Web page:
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The spring troll season ended this week with a low hatchery harvest and a 15 percent drop from last year in the number of participating fishermen, according to the Department of Fish and Game. As the summer season began Tuesday, some predicted the number of fishermen would remain lower than average.
Spring troll fishermen caught about 34,000 salmon in the season that ended Monday, said Brian Lynch, the salmon troll fishery management biologist for Southeast. About 36 percent of those were hatchery salmon, which are not subject to the U.S.-Canada Pacific Salmon Treaty Agreement. The treaty determines the number of kings that can be caught in Southeast Alaska waters. Some of those wild salmon are returning to Canadian rivers.
The hatchery catch was down this year, partly because it was diluted due to an abundance of treaty fish.
This year about 4,000 additional fish were caught in hatchery terminal areas. Last year's spring troll season yielded about 44,000 kings total, of which about 52 percent were hatchery fish.
The lower hatchery catch is significant because the spring troll season is intended to catch hatchery fish, whose harvest is not limited by the salmon treaty.
"Our hatchery contribution was low - lower than we had hoped," said Dale Kelley, executive director of the Alaska Trollers Association. "That's a puzzle for us in the spring. It's been a real frustrating go of it; trying to figure out how to best access the fish we're raising."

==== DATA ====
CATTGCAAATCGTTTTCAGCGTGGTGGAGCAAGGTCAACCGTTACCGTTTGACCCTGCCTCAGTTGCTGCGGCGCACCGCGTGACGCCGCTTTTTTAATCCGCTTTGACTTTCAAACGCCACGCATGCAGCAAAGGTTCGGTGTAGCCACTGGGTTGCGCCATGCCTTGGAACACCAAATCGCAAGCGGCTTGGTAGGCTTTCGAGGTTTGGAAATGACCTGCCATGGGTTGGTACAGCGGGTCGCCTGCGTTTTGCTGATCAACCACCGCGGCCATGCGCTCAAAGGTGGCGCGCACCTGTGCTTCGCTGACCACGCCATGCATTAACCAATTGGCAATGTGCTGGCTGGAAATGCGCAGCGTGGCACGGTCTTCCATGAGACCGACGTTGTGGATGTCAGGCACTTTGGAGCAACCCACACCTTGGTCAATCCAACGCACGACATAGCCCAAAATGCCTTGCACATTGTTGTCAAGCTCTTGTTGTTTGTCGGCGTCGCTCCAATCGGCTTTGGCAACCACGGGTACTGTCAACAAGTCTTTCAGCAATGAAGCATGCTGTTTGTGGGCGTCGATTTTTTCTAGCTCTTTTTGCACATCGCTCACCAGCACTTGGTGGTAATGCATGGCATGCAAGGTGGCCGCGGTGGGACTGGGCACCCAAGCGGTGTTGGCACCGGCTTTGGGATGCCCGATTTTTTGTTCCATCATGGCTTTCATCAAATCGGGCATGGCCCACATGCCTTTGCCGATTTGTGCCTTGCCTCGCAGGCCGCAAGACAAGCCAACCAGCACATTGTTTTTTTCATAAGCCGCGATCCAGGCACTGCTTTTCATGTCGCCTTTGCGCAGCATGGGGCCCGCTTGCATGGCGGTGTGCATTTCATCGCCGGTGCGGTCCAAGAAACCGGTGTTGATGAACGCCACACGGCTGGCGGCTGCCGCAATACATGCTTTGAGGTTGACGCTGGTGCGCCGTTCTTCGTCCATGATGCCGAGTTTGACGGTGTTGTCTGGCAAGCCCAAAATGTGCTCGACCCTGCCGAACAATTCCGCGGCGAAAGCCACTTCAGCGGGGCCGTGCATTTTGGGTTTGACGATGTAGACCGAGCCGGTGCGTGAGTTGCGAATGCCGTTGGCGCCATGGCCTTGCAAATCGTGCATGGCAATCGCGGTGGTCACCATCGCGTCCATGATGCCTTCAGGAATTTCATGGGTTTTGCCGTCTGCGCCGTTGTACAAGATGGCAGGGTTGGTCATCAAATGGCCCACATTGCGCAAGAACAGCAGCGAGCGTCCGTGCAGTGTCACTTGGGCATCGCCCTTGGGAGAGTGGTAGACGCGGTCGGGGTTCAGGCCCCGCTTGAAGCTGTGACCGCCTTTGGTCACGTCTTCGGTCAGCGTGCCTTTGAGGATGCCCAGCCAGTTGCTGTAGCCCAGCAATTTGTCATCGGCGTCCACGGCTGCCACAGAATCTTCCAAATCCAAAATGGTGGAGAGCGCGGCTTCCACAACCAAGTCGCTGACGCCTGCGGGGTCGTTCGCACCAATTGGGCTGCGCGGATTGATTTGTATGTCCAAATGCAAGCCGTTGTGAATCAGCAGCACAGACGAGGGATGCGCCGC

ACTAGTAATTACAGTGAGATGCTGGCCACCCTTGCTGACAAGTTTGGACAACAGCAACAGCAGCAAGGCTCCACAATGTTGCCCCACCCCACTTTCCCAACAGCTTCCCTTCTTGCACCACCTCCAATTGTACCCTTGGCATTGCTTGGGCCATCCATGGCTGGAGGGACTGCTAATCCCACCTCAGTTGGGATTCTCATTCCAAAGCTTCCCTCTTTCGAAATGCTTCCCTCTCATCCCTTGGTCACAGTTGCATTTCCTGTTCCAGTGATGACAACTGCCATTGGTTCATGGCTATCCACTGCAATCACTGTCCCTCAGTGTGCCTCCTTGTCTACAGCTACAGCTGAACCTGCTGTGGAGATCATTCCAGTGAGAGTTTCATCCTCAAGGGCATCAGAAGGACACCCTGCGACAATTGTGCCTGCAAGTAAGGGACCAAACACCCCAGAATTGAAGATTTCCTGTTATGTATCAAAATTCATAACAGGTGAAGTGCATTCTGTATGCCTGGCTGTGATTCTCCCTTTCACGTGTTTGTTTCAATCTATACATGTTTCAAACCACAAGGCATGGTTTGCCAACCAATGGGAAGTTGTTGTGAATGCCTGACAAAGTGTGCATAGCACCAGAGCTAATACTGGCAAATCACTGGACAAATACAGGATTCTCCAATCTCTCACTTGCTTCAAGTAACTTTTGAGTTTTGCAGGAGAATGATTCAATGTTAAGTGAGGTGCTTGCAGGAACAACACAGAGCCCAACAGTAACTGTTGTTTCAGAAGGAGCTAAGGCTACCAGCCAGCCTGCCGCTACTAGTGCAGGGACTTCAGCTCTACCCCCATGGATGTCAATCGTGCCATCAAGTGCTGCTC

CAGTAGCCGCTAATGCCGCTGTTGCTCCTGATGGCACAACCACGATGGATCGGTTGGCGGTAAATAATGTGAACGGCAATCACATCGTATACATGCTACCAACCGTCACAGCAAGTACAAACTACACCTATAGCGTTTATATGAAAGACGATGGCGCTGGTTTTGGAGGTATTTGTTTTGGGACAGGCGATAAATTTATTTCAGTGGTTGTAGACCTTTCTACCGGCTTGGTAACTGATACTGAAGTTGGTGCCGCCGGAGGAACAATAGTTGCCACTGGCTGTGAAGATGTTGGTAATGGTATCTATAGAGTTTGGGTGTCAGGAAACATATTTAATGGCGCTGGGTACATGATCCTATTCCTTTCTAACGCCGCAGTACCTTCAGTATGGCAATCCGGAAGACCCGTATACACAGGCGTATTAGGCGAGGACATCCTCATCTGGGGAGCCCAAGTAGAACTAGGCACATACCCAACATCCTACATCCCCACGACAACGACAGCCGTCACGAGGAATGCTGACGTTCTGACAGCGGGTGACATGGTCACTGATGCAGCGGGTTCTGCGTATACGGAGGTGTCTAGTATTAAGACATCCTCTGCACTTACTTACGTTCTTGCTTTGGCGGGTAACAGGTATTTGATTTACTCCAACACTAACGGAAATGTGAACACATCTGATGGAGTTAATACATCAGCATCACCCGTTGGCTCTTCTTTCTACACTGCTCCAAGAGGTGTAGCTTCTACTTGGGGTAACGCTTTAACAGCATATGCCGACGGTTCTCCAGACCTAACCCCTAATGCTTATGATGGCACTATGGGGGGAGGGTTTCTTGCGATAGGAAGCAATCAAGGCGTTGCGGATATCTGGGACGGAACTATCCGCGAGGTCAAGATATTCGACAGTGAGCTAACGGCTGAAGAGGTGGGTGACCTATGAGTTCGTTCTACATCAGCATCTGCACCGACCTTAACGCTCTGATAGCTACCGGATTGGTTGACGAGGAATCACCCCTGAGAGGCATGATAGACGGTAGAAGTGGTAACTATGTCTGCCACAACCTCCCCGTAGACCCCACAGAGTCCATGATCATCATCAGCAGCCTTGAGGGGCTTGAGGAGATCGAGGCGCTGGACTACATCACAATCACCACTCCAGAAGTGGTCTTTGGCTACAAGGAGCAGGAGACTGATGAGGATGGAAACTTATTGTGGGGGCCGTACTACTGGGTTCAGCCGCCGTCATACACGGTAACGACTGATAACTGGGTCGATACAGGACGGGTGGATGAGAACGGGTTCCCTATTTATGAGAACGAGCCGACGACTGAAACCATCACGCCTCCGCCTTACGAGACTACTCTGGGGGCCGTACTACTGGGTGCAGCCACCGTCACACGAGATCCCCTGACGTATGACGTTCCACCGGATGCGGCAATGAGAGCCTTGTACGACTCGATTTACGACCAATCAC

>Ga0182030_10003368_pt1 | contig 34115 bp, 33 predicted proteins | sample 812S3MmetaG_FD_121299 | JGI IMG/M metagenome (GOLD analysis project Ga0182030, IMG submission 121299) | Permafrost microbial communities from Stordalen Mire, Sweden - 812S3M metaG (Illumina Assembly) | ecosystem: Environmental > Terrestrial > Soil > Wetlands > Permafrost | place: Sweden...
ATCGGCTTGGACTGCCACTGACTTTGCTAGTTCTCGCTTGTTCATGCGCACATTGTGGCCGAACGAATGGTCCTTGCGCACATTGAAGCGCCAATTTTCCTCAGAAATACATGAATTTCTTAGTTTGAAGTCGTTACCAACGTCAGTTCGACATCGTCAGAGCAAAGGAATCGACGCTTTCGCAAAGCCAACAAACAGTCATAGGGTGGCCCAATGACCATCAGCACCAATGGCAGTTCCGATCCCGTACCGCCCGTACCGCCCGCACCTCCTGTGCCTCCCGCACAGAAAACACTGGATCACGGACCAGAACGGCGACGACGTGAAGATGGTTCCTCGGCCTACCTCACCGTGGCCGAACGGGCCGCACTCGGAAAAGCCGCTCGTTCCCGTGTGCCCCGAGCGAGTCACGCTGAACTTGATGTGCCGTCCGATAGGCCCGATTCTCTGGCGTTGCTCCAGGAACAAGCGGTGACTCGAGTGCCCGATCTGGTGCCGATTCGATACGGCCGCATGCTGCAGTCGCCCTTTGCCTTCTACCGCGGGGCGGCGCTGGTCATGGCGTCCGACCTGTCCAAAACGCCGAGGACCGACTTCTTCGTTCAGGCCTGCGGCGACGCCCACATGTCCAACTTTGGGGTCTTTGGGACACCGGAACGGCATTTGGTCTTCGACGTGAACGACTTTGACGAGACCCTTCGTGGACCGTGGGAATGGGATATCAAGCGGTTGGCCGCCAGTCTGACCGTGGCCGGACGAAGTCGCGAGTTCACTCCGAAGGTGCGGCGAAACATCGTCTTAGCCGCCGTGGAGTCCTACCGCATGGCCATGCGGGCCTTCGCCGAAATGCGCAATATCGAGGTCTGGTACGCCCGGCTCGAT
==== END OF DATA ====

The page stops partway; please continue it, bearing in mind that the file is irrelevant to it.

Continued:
Lynch said late-returning fish - both hatchery and nonhatchery - also contributed to the slow season.
"The entry pattern was much later than it was last year, and we were going around last year's patterns. We ended up closing (the fisheries) down early. Had we opened them later, we wouldn't have had to do that," he said.
But he said the only way to find out whether the fish are returning on schedule is to open the fisheries.
Lynch said 358 boats fished the spring season, compared with 423 last year.
"Price has a lot to do with it," he said.
The average price for king salmon was $1.57 per pound. Lynch didn't have figures for last year, but said the average price was higher this year.
Kelley said the reduced effort also could be affected by weather and better longline prices for groundfish.
"If the price is good, a lot of guys are going to go out and take that," she said.
Fish and Game is shooting for a harvest of about 146,000 kings in the first summer fishery, which opened Tuesday. That number will include about 141,500 treaty fish. The season runs through Sept. 20, and the second opening will occur in August.
Last year's first summer opening target was 155,000.
Masha Herbst can be reached at firstname.lastname@example.org.